This is because purchases are less frequent – businesses might change software providers every couple of years, which is far less often than a coffee brand contending for a consumer’s daily coffee purchase. 

This means that a B2B company’s marketing split could look like 95% of activity aimed at future demand, and 5% at existing demand. 

But long-term brand building is also critical to B2C companies, too. Coffee purchases are frequent, which makes it a highly competitive industry – and brand is often the differentiator that turns a consumer from purchasing from one business to another.  

Similarly, think of big-ticket purchases like a new car and how much research and consideration goes into them. Brand marketing is what evokes a sense of familiarity, excitement and trust in a particular type of car. 

Ultimately, harvesting existing demand and building future demand are equally important to every product category.

If you’re a B2C brand that’s interested in learning what the best short-term and long-term budget split for your business is, we’d recommend using our Brand Budget Calculator

Based on the research of industry legends Peter Field and Les Binet, it tells you how much of your spend should be going towards each. 

More on best practice brand strategy 🔥

At our Sydney event, Building Brands of the Future, we got a bunch of Australia’s best marketers in the room to talk about the challenges and opportunities that come with building a brand. James Hurman was also our guest speaker. Here are some of the questions that were fired James’ way from our guests, and his responses. 

Q: How do you bring brand into short-term, performance marketing?

James: Firstly, it’s useful to remember that harvesting existing demand and creating future demand require two very different kinds of marketing and advertising. To harvest existing demand, we use performance marketing and we need to target (as best we can) the people most likely to be in the market and ready to buy today. And we need to communicate what they want and need to help them make a decision – which is rational stuff like product information, features, benefits and pricing, along with calls to action. 

To create future demand, we use brand marketing and we need to target very broadly to include anyone who may come into the category at some point in the future. They have no need for lots of rational information or calls to action, as they’re not ready to buy – our job is to make them remember us and feel good about us, so that when they come into the market, they gravitate toward us.

Trying to do both of those things in one ad or piece of marketing is proven to be much less effective than splitting out those jobs and doing them with separate executions. However, those separate executions don’t need to be completely unrelated to one another. Use the same brand or campaign visual design or perhaps the same brand tagline or ‘distinctive assets’. So that the two different layers of communication feel as if they’re from the same family. When people see our performance marketing, we want them to be reminded of the brand marketing that made them feel good.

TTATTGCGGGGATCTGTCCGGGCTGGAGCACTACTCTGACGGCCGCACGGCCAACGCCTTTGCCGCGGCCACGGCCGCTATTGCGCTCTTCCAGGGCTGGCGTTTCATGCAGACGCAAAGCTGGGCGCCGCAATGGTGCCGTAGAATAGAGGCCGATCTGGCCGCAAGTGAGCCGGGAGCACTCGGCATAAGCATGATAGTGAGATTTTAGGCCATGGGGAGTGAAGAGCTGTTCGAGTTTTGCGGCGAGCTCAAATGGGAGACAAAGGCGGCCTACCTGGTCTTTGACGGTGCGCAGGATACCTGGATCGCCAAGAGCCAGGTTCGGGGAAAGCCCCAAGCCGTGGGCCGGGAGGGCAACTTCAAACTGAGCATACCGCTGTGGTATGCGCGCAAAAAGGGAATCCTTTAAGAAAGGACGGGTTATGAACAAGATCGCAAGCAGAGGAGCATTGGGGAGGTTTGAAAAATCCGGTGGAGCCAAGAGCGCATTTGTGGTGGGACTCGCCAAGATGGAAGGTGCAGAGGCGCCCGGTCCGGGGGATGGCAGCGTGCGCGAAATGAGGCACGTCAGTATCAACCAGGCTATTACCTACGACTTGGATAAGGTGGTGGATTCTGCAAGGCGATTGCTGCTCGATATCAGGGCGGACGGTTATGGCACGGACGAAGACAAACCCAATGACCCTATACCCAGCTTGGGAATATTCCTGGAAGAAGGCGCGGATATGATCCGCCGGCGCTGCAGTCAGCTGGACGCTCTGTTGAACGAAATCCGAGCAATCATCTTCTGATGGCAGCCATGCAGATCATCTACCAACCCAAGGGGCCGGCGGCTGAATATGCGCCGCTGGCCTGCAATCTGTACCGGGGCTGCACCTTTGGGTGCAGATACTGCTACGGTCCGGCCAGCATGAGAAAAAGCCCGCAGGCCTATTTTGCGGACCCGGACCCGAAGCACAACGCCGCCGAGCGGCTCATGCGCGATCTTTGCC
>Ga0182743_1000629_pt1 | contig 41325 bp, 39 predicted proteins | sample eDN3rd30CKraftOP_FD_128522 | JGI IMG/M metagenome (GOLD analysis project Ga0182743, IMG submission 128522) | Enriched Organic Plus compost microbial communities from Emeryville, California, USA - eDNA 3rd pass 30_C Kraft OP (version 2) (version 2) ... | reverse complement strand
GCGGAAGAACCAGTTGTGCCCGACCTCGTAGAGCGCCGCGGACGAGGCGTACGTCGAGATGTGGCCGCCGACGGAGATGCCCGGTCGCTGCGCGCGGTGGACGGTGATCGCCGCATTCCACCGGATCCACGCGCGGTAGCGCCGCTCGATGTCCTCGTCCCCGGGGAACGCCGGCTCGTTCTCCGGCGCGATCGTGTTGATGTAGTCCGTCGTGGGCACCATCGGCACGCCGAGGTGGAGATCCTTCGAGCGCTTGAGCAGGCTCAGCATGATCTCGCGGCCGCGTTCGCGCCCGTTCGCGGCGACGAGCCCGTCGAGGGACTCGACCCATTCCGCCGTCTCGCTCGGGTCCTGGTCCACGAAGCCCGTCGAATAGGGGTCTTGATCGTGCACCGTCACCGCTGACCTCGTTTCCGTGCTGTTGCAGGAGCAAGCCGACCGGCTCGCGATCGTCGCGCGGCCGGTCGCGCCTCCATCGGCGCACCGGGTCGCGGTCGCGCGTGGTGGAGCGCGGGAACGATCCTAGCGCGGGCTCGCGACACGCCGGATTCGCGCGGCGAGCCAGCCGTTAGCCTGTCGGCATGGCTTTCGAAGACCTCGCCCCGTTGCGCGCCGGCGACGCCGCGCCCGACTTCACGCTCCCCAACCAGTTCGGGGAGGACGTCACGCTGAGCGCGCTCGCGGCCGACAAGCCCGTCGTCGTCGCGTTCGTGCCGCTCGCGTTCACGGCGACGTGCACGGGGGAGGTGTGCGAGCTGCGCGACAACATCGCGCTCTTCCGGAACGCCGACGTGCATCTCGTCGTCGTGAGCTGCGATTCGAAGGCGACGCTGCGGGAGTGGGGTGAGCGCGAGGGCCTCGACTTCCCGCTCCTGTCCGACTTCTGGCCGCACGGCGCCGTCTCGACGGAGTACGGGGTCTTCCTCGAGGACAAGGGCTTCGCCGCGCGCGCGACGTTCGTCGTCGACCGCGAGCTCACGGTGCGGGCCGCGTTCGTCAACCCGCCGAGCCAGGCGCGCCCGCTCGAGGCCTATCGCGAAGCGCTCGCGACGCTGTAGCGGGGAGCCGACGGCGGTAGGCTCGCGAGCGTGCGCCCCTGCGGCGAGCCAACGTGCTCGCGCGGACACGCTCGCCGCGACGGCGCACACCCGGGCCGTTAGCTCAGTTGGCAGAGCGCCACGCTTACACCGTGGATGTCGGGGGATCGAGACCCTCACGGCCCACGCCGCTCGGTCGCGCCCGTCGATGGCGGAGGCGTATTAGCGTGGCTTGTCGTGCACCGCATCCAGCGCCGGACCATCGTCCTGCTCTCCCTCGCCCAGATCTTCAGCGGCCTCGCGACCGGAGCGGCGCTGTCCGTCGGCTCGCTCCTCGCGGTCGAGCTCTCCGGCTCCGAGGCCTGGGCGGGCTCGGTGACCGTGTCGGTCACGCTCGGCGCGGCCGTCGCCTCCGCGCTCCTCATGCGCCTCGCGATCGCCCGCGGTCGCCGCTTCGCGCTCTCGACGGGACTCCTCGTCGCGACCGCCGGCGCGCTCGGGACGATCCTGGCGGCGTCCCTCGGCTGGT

Q: How do you maximize a brand play when you don’t have hundreds of thousands of dollars? How do you make it go far without any budget?

James:Firstly, the hard truth is that there’s no substitute for spending money. Yes, occasionally we’ll be able to do something cheap or free which gets a lot of attention. But that’s always temporary and brand building is not a ‘once in a while’ job. 

Brands are best built when they’re in market consistently. The effects of brand building compound (i.e. get better) over time when brand comms are consistently delivered and ‘always on’. That’s not necessarily about spending a lot of money – it’s more about taking the budget we have for the year, dividing it by 12, and spending that much each month reaching as many people as we can with the money we have. And being consistent with our brand messaging and creative is key – we want to create one campaign or platform and then run that long and then leave it there for a long time (a year or more).

Again, that’s a very different discipline from performance marketing, which is about trying new things every day, putting different offers in market, reacting to what’s going on, upweighting during important retail periods, and more.